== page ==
PrintIn this workshop Brittany Taylor, SPSS/Excel Graduate Research Assistant, will address the importance of using Excel for applied research and related settings. It is designed as an introduction to creating simple graphs (such as Excel Pivot Tables) for reports, as well as writing analyses that are accessible to a general, non-academic audience. She will reference a study conducted in 2015 by the GSU Sociology department as well as recent reports from state agencies as major examples.

Date:

  • Tuesday, April 11, 2017, 10:00am – 11:00am, Classroom 2 (Library North building, 2nd floor, corner area above Saxby’s coffee shop) – REGISTER HERE

Questions? Ask Mandy Swygart-Hobaugh.

Learn more about upcoming data-related workshops and the Library’s other data services & support offerings here!

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Workshop: Finding Social Science Datasets with ICPSR

Are you a social science researcher desperately seeking data? Come to this workshop!

ICPSR logoIn this workshop Mandy Swygart-Hobaugh, Sociology, Gerontology and Data Services Librarian, will give an overview of using ICPSR (Inter-University Consortium for Political and Social Research) to find social sciences datasets for use in original data analysis. We will cover different searching and browsing techniques for identifying relevant datasets, understanding a dataset record and other documentation describing datasets, and the processes for downloading datasets and obtaining restricted-use datasets.

Date:

  • Friday, April 7, 2017, 1:00pm – 2:00pm, Library North Classroom 2 (2nd floor, above Saxby’s) – REGISTER HERE

Questions? Ask Mandy Swygart-Hobaugh.

Learn more about upcoming data-related workshops and the Library’s other data services & support offerings here!

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New Faculty Publication – Christina Hemphill Fuller

Dr. Christina Hemphill Fuller is assistant professor in the School of Public Health‘s Division of Environmental Health. Dr. Fuller works in the field of air quality exposure assessment and environmental epidemiology. She has a co-appointment in the department of Geosciences.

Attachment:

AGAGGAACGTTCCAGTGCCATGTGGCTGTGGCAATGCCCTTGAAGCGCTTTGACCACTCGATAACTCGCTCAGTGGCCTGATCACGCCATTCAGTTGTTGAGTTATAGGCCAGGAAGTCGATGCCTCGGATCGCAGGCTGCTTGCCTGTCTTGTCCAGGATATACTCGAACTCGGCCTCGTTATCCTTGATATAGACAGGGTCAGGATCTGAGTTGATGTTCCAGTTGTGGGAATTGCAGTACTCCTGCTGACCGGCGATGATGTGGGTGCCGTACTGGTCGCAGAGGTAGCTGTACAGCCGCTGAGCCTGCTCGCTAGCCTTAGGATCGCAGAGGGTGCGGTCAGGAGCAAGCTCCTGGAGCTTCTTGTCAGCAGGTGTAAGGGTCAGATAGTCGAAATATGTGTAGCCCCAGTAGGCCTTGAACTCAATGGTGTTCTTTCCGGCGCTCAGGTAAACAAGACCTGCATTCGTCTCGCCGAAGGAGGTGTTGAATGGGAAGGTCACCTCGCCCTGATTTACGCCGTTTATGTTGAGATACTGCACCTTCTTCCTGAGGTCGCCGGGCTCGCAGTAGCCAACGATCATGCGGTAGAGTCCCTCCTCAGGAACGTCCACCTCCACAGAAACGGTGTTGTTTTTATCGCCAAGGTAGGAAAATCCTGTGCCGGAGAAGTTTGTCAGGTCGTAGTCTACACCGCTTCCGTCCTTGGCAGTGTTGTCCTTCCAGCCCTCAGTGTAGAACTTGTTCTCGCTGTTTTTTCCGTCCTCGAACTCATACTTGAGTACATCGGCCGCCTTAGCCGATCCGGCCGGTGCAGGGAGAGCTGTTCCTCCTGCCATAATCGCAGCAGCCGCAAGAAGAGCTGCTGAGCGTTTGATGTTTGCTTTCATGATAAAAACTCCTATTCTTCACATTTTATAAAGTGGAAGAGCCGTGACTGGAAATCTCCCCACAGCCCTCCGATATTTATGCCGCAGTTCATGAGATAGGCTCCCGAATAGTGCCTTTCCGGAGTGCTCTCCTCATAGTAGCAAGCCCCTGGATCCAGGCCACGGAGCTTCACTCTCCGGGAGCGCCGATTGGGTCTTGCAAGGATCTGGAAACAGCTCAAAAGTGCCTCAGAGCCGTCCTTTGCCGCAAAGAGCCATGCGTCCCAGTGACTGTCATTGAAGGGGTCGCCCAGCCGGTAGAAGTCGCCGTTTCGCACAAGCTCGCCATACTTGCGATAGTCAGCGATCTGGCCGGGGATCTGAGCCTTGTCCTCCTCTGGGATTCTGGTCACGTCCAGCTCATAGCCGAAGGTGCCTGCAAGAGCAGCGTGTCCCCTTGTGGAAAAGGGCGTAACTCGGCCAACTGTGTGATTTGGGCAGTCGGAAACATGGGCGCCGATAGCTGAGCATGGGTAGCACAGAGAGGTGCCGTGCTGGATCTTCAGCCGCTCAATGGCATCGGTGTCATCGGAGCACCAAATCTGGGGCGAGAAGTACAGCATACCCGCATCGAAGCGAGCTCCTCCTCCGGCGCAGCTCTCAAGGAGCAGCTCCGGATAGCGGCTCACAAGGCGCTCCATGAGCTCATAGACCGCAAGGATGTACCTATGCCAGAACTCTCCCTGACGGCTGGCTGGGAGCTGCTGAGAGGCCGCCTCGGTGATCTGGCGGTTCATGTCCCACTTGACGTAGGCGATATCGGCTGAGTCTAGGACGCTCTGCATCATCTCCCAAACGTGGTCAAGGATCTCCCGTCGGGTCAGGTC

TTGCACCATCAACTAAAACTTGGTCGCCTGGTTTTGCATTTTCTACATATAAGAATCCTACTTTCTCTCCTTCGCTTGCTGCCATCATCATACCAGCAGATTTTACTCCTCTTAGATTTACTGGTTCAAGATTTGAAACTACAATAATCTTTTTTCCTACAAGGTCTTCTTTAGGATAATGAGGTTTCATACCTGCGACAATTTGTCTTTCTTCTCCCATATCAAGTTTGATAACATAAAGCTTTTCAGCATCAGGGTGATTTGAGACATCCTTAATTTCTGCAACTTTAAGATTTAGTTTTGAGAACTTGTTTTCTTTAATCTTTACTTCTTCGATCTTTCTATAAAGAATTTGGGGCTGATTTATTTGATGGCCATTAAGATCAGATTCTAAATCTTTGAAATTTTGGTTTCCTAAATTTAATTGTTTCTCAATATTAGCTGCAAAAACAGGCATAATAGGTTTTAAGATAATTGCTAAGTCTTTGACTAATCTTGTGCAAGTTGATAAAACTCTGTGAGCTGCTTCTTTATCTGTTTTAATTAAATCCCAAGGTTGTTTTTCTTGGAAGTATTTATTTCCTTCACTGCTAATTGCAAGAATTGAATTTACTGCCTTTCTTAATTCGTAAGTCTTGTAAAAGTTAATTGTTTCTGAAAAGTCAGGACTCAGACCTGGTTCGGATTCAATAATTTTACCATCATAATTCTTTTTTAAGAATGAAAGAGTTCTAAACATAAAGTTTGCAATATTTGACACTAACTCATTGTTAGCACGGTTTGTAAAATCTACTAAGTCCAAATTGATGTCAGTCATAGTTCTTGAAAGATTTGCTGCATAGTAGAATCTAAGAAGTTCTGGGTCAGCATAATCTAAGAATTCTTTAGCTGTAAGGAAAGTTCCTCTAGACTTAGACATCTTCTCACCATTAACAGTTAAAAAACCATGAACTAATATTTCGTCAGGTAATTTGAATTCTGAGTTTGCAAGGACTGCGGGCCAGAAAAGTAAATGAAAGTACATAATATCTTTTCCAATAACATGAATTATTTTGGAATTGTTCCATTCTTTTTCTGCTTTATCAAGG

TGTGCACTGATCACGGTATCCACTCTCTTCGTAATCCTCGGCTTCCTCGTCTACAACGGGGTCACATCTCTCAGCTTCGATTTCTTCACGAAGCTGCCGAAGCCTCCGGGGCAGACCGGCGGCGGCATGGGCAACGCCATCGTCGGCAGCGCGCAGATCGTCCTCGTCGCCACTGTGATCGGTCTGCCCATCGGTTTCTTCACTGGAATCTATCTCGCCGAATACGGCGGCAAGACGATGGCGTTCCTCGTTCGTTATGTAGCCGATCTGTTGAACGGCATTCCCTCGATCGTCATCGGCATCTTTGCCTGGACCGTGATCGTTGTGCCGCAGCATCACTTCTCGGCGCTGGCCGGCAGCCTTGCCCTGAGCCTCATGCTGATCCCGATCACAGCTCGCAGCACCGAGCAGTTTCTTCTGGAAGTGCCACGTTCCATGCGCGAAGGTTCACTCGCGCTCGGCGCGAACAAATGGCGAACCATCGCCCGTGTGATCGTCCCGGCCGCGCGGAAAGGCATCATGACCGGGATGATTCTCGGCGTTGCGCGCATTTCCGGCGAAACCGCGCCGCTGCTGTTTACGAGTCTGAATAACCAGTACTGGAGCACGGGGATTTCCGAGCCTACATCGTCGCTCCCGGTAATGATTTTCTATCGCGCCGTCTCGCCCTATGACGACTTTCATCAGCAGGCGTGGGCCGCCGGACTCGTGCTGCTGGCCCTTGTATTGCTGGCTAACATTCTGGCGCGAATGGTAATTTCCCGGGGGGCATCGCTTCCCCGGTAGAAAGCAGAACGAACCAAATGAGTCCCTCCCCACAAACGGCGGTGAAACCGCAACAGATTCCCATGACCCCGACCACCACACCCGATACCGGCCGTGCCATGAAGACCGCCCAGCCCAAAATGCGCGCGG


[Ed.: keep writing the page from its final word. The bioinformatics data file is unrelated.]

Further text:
Dr. Fuller recently published an article on traffic-related air pollution (TRAP) in the International Journal of Environmental Research and Public Health.  Her study evaluates the impact of vegetative barriers on particulate matter numbers and black carbon concentrations in dwellings that are close to roadways.  From the article, “TRAP includes particulate matter (PM), oxides of nitrogen, carbon monoxide, carbon dioxide, polycyclic aromatic hydrocarbons (PAHs) and metals as well as particulate emissions from brake and tire wear.” and has been associated with adverse health outcomes.

Please read some of Dr. Fuller’s research below to learn more about air pollution in urban environments.

The U.S. Environmental Protection Agency currently has many regulations in place such as the Clean Air Act and the Clean Water Act to help improve the environment. Nationally, concentrations of air pollutants have dropped significantly since 1990.

Source:  https://gispub.epa.gov/air/trendsreport/2016/

Learn more about the hazards of air pollution with these resources at Georgia State University Library.

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Upcoming Institute for Women’s, Gender, and Sexuality Studies Lecture: “Becoming Coalitional: The Perverse Encounter of Queer to the Left and the Jesus People USA”

photo, Deborah GouldThe Institute for Women’s, Gender, and Sexuality Studies announces its Anne L. Harper Annual Lecture, “Becoming Coalitional: The Perverse Encounter of Queer to the Left and the Jesus People USA,” by Deborah Gould, Associate Professor of Sociology at the University of California Santa Cruz. The event will take place on Monday, March 27 in the Troy Moore Library (23rd Floor, 25 Park Place), with a reception beginning at 4:30 p.m. and the lecture following at 5:00 p.m.